The lower arms should be parallel to the ground. The tie rods should be parallel to the arms. There are offset bushings available for the steering rack that lowers the rack. If that is not enough then you need a bump steer kit.
Do yourself a favor, and get the actual bumpsteer alignment done. When I set up the bumpsteer kit on my car with an actual gauge, I've read lots of posts where people would say that parallel to the control arm is good enough. In reality, once I've setup the kit for as little bumpsteer as possible, there was a 3 to 5 degree difference between the control arm and tie rod end. If you are not going to do it properly, might as well not do it at all.
Get the bumpsteer gauge, measure it, and dial it to your liking. Ideally most people go for 0 or as close as you can get to it. One of my friends who works for TriPoint, said that you can benefit from some bumpsteer though under racing situations. Like for example, when suspension compresses you can set bumpsteer for slight toe out, so your turn in is going to be a little better. At the same time that will also make braking a bit of a handful, so it's really up to you where to find that balance of speed and consistency.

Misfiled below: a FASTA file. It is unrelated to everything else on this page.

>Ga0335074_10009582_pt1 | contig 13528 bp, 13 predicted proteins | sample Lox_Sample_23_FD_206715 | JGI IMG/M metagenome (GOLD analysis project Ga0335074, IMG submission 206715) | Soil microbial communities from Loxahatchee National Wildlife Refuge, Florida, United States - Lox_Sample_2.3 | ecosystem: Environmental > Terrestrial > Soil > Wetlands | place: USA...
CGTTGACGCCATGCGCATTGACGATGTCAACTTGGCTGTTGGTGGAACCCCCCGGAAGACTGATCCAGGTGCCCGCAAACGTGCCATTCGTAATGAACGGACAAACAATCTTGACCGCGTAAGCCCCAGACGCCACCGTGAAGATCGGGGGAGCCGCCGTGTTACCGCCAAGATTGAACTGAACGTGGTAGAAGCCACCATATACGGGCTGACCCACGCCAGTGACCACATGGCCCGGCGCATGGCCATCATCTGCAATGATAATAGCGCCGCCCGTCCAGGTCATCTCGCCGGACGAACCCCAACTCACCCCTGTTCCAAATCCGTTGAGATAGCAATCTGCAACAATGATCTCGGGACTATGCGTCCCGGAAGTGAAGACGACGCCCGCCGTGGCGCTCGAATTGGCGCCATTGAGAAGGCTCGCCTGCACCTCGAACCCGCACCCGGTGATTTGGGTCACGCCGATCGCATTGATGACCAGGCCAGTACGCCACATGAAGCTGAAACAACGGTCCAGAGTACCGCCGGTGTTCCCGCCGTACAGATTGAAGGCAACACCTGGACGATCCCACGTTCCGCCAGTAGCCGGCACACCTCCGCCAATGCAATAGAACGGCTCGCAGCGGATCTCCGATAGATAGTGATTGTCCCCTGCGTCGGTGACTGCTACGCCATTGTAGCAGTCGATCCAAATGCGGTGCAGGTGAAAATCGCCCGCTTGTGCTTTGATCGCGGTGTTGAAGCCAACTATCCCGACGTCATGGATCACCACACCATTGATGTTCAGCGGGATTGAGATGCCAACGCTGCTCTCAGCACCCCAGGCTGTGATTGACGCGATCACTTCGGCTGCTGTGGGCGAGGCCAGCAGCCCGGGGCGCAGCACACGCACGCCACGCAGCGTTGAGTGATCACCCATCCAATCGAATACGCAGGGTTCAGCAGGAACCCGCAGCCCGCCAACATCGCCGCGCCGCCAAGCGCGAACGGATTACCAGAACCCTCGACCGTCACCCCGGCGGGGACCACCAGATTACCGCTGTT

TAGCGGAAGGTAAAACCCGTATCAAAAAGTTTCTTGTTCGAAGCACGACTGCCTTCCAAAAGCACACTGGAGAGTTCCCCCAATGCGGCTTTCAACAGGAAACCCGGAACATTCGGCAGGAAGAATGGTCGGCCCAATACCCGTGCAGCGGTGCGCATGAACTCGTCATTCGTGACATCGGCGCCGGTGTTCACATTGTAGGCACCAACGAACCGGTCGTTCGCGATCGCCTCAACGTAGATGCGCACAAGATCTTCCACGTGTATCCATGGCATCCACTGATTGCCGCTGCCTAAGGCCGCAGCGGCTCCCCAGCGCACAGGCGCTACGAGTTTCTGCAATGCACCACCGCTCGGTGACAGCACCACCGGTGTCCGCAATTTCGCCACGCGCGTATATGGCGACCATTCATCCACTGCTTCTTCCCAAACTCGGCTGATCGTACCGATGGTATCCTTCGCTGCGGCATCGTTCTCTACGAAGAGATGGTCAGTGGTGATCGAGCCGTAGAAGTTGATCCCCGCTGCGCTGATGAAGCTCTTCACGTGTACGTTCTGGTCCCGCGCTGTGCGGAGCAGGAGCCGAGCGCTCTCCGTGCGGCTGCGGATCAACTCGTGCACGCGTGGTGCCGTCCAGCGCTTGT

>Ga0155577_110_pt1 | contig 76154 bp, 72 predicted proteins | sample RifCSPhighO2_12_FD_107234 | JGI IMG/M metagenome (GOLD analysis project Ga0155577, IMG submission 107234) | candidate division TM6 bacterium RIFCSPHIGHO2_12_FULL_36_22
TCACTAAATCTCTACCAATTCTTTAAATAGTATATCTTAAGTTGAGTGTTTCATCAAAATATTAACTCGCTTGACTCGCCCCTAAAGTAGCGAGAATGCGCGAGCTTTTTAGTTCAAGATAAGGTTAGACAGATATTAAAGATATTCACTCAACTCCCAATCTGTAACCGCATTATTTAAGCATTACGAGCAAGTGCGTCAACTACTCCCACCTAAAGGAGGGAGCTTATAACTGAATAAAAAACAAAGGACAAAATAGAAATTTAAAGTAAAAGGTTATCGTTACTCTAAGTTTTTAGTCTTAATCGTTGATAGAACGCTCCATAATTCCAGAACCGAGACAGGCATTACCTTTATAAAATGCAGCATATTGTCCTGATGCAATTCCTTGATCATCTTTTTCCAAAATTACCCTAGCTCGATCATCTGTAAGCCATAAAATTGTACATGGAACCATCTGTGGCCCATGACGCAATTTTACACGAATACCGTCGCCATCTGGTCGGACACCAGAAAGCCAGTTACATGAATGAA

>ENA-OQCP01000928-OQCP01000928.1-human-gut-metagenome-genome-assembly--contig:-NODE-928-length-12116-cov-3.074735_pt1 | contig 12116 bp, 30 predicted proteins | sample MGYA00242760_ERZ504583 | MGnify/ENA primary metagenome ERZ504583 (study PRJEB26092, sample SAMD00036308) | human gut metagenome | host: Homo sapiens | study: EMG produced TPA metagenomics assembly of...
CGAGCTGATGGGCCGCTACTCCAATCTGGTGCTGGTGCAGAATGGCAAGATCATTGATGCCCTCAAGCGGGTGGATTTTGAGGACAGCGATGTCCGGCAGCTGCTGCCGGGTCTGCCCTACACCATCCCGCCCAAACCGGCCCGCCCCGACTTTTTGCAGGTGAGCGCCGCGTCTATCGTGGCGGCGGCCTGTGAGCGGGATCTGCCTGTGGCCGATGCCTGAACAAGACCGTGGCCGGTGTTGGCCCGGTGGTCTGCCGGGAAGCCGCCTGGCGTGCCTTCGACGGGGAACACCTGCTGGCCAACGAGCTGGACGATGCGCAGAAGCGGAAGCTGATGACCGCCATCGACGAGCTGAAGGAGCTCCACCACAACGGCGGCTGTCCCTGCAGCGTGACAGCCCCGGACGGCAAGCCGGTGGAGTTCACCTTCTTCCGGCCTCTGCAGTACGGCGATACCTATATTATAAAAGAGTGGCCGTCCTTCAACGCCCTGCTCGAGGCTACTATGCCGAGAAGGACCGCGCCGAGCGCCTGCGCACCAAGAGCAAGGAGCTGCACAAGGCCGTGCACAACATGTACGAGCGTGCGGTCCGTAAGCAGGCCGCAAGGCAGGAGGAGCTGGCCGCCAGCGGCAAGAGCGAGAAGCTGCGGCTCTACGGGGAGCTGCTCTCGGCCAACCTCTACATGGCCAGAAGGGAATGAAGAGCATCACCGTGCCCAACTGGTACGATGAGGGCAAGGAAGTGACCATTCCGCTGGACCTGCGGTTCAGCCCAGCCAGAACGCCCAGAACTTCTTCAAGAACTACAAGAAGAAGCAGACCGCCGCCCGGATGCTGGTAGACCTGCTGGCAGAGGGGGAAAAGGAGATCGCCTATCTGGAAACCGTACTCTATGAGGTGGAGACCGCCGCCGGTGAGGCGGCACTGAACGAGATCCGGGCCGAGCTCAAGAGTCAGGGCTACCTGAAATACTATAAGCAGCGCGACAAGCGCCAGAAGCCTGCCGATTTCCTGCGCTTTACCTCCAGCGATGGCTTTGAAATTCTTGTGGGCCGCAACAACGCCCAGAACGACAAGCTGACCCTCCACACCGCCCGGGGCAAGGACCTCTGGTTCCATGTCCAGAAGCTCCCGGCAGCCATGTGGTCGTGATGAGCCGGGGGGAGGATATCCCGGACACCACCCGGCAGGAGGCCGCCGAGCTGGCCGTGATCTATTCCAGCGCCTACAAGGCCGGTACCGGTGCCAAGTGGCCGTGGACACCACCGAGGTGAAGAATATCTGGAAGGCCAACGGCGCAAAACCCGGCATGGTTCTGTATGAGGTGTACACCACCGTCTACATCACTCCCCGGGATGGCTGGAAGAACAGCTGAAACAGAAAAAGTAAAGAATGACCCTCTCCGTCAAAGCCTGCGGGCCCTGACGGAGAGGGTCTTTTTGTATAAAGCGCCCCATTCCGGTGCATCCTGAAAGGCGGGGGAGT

On both my lowerd Fox chassis and my lowered new edge, the a-arms are not anywhere near parallel to the ground. They slope up to the outboard side on both cars. Now, to correct for bumpsteer the issue is having the balljoint and the lower steering end-link traveling in the same arc as the suspension articlates thought its entire path. If they don't, the steering will change alignment settings as the suspension articulates causing "bumpsteer." If you used the MM bumpsteer kit, their instructions recommend a "base" spacer stack which oddly, puts the tie-rod and bottom edge of the a-arm at roughly parallel to each other -there is no reference to the ground. At this setting, I've found it to be acceptable without actually bumpsteering the car (someday though).
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